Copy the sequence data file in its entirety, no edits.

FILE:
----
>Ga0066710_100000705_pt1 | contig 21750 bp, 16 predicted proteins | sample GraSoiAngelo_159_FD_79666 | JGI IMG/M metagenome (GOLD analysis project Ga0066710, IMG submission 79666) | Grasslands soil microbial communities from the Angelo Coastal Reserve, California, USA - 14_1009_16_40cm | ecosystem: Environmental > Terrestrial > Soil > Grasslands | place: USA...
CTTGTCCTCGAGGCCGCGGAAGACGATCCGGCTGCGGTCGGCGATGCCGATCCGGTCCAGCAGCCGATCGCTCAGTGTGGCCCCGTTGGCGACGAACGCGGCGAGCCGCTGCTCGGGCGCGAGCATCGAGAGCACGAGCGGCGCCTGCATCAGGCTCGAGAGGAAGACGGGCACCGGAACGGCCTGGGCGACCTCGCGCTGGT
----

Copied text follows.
>Ga0066710_100000705_pt1 | contig 21750 bp, 16 predicted proteins | sample GraSoiAngelo_159_FD_79666 | JGI IMG/M metagenome (GOLD analysis project Ga0066710, IMG submission 79666) | Grasslands soil microbial communities from the Angelo Coastal Reserve, California, USA - 14_1009_16_40cm | ecosystem: Environmental > Terrestrial > Soil > Grasslands | place: USA...
CTTGTCCTCGAGGCCGCGGAAGACGATCCGGCTGCGGTCGGCGATGCCGATCCGGTCCAGCAGCCGATCGCTCAGTGTGGCCCCGTTGGCGACGAACGCGGCGAGCCGCTGCTCGGGCGCGAGCATCGAGAGCACGAGCGGCGCCTGCATCAGGCTCGAGAGGAAGACGGGCACCGGAACGGCCTGGGCGACCTCGCGCTGGT